Friday, October 12

Not living up to its name

We have a small quince which we planted on our plot in 2010. It's called Meeches prolific. 

Last year was the first time we had tasted quince and we decided that we liked it very much. For a small tree we were quite pleased with the crop.
This April we were delighted to see lots of blossom had formed on the tree.
We had dreams of a bumper harvest then our poor little tree's efforts were thwarted by our abyssal weather. The end result was an even smaller harvest than last year. As frost was threatened I decided that I had better pick off the fruits that I could find which came to a grand total of five
Two of the fruits were quite large - I'm not really sure how big a quince should grow!
Unfortunately the two large fruits were split but they were fine when peeled.
So this year our Meeches Prolific wasn't very prolific at all. Still it did better than our plot pear trees which produced no fruit at all as all the baby fruits were shed. I'll forgive it this year and just hope for better things next season. We seem to be saying that a lot don't we.

By the way our Victoria plum tree is very confused and has produced a second mini cropping - to read more visit Martyn's blog here.

17 comments:

  1. I think everything's been confused by the weather this year. Let's hope that things get back to normal next year.

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  2. I do hope that 2012's weather has been exceptional, and is not going to be the norm from now on.

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  3. How do you use your quinces?, I was debating buying a dwarf quince tree this year.

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    1. Last year when we had more we used them in crumbles awpol. We had some mixed with apple and some by themselves. This year we didn't have many so mixed with apples to make a compote which we had with either yoghurt or porridge. See Martyn's blof post here

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  4. Quinces can get quite big, about half the size again as the one you are holding. Not sure if it is variety dependant - presumably yes. Hope next year is better for you weatherwise!

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    1. I don't think my little tree could cope if they grew any bigger, Liz. WE are all hoping for better things next year.

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  5. Hi Sue - thanks so much for visiting my blog - I think it must have been your first one so thankyou. What an amazing website/blog you have and filled with fantastic information too.

    I actually planted a Quince for a client last October - variety is "Champion" which in it's first year has produced about 12 really good sized fruits... they're a beautiful colour! For the very first time last year I ventured into making quince jelly... apparently you don't want to include the pips in this as they can cause an upset tummy... but the jelly was delicious!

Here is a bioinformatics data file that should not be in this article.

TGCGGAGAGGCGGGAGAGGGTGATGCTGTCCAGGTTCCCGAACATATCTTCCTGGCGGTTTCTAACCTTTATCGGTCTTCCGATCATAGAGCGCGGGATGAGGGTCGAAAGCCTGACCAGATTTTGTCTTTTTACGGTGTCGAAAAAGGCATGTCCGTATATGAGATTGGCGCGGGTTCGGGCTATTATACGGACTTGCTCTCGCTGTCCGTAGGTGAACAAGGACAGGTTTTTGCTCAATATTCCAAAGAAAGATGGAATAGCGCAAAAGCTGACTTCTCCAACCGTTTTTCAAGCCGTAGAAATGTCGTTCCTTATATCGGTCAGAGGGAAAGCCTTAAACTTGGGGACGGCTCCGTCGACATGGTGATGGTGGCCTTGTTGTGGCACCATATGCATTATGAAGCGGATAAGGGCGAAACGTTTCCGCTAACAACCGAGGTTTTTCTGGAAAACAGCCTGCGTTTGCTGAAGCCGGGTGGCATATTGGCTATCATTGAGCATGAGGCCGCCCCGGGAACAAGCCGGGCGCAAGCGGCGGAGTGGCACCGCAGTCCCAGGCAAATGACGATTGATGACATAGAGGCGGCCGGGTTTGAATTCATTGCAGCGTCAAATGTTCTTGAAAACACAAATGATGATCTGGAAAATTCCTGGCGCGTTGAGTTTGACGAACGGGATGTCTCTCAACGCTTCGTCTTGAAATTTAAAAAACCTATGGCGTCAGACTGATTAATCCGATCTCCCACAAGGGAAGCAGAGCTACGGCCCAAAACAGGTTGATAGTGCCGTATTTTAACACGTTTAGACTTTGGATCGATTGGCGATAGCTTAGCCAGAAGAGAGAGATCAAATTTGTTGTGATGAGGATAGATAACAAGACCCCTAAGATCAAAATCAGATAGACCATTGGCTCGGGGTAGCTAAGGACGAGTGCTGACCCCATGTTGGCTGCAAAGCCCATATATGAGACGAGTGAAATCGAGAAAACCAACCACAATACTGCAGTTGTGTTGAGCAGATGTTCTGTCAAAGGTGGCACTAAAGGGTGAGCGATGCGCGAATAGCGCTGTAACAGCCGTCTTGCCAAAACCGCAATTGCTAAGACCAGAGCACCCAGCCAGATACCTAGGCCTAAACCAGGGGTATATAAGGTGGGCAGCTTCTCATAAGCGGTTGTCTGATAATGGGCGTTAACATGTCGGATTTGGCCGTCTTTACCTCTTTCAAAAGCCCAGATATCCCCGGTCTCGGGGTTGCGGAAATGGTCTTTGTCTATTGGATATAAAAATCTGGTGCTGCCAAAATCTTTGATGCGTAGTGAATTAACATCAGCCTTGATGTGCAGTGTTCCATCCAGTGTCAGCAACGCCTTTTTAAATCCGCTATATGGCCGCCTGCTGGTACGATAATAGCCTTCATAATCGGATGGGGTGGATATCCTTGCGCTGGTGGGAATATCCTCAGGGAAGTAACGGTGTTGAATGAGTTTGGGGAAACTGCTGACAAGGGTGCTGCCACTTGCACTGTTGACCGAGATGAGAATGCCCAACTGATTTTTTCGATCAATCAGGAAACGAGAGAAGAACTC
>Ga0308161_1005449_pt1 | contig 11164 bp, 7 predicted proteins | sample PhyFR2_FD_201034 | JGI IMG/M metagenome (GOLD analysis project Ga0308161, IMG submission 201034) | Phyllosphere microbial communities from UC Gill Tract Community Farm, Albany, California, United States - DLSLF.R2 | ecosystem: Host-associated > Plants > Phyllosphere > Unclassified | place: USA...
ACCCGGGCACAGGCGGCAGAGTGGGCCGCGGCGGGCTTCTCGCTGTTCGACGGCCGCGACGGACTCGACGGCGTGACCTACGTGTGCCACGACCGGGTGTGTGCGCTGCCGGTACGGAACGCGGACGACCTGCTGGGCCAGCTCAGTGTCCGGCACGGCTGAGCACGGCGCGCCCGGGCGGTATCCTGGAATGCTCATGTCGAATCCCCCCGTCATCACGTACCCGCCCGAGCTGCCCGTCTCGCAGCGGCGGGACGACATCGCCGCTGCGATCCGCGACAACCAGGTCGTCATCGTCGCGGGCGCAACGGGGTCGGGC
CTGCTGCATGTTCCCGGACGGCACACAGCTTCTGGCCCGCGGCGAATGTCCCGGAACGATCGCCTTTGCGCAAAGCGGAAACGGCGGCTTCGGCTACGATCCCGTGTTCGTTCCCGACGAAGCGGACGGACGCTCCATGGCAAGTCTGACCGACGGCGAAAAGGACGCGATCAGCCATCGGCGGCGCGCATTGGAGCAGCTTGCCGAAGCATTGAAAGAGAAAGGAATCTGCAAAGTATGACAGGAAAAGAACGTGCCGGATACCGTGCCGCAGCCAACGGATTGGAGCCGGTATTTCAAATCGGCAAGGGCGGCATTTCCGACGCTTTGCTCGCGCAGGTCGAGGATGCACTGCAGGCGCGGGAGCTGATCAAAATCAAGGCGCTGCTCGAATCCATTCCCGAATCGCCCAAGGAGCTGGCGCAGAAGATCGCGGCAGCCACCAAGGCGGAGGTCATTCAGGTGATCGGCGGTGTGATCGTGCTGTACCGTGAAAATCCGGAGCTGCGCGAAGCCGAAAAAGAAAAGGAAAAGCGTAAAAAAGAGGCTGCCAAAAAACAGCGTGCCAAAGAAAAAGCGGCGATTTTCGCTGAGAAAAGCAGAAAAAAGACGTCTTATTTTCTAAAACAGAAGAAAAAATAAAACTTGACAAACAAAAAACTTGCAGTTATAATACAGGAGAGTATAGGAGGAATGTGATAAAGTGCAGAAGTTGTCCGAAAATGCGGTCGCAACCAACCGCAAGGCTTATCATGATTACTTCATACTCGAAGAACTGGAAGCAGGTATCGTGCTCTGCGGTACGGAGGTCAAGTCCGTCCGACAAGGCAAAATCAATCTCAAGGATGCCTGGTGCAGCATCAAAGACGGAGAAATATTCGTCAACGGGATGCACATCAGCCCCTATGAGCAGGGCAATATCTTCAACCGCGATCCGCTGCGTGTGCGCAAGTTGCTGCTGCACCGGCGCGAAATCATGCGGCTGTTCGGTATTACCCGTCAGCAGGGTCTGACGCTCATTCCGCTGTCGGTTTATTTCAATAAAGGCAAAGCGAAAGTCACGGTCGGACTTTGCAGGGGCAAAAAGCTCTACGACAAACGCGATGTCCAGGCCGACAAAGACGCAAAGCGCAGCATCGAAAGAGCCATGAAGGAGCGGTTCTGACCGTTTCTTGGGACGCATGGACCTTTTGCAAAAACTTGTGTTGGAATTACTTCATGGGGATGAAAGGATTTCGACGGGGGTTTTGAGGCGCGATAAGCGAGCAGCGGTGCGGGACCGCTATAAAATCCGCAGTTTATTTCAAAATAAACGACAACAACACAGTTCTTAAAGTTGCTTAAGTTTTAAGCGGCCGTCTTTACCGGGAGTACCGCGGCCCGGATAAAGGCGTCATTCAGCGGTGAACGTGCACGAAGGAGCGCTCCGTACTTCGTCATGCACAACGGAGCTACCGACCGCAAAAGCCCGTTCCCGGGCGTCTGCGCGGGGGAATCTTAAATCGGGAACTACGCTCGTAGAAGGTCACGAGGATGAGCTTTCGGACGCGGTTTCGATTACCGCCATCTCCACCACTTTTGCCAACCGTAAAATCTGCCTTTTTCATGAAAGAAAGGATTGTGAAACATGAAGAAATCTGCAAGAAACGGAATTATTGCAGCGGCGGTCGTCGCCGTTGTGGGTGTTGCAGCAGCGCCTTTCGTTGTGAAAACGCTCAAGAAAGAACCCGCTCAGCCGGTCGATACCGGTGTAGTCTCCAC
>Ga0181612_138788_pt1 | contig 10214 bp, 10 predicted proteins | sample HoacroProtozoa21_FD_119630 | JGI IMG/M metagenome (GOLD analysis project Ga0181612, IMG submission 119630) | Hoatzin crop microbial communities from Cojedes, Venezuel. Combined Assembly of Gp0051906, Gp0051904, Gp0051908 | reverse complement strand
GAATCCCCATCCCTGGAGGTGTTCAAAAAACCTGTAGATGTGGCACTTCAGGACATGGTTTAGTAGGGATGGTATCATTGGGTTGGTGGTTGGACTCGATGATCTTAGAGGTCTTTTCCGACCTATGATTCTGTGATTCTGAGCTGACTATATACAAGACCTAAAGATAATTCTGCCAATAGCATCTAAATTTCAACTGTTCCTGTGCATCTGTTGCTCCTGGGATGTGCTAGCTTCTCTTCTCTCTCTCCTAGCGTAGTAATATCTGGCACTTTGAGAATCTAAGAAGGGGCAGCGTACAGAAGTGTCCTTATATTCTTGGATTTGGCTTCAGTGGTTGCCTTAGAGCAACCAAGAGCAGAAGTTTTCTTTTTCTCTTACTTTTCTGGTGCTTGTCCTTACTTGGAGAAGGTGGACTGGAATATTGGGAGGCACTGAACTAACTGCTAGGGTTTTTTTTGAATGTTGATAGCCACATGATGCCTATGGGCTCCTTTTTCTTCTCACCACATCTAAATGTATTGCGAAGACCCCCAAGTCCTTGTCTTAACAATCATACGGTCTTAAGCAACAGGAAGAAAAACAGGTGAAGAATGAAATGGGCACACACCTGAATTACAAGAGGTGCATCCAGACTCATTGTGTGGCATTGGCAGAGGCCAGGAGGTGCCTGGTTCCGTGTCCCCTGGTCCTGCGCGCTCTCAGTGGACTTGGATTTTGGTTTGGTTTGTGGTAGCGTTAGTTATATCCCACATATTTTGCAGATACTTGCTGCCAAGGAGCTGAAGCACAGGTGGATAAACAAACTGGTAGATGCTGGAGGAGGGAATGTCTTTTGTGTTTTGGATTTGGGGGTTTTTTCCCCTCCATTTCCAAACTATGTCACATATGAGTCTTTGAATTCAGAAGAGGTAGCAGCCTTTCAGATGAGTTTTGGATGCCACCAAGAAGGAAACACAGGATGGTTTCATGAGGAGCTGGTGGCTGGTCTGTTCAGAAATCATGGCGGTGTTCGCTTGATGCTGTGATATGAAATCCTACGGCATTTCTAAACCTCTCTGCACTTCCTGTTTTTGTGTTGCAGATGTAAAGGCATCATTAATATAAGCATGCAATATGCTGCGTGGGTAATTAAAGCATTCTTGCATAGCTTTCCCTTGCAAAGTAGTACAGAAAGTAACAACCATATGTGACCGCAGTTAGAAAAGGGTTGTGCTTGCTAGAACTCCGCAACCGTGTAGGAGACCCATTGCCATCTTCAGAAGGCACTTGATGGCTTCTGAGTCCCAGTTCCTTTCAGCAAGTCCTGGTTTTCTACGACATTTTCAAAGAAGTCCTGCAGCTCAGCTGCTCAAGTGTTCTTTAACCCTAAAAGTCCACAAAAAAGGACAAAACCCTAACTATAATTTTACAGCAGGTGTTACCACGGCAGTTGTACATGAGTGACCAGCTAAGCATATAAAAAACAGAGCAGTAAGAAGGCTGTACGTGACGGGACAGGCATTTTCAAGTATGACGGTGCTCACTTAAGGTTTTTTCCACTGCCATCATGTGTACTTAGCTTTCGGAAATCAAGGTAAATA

I think like most fruit trees they do need quite a good amount of feeding - a good helping of rotted down farm manure is good and also water. This year on the whole hasn't been easy with lots of fruit - even in Brittany, France - it was v cold at the time when pollination took place - not many insects around and the very wet start followed by the very dry period we had (similar to the UK I think) hasn't helped... and now it's back to constant rain :-(

    I don't always have a great deal of time for my blog as work keeps me pretty busy but look forward to visiting your blog again - Miranda

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    1. Hello Miranda
      I'm having a trawl about at the moment trying to find new blogs to visit and I found yours. I've also been keen to find someone who gardens in France too.

      I'm a bit wary of using manure as we had a bad problem with herbicide contaminated manure a few years ago which is still around so we tend ti use fish, blood and bonemeal. You are right though the weather this year has a lot to answer for.

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  6. I didn't get any fruit this year on my trees at the allotment either Sue. We do keep blaming the weather but let's face it, it is the cause!!

    I am looking on the bright side though...with all of the trees so well rested this year we will all have bountiful crops and huge gluts next year and be baking so much we won't have time to weed the allotment at all!! (well I can live in hope can't I?!)

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    1. That's a thought, Tanya I hadn't considered. Gluts in everything next year!!

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  7. There is nothing like the smell of a quince fruit, and the beautiful way they drip from their branches, glowing bright yellow this time of year. Nice crop Sue. How do you use them?

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    1. The smell is gorgeous Bren. We usually use them in crumbles either on their own or mixed with apple. They smell great when cooking to. I love the way they change from pale green and fuzzy to smooth and yellow.

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  8. Hope you will have good harvest of quince next year!!

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    1. Fingers and toes are crossed for lots more of all sorts of fruit next year Malar

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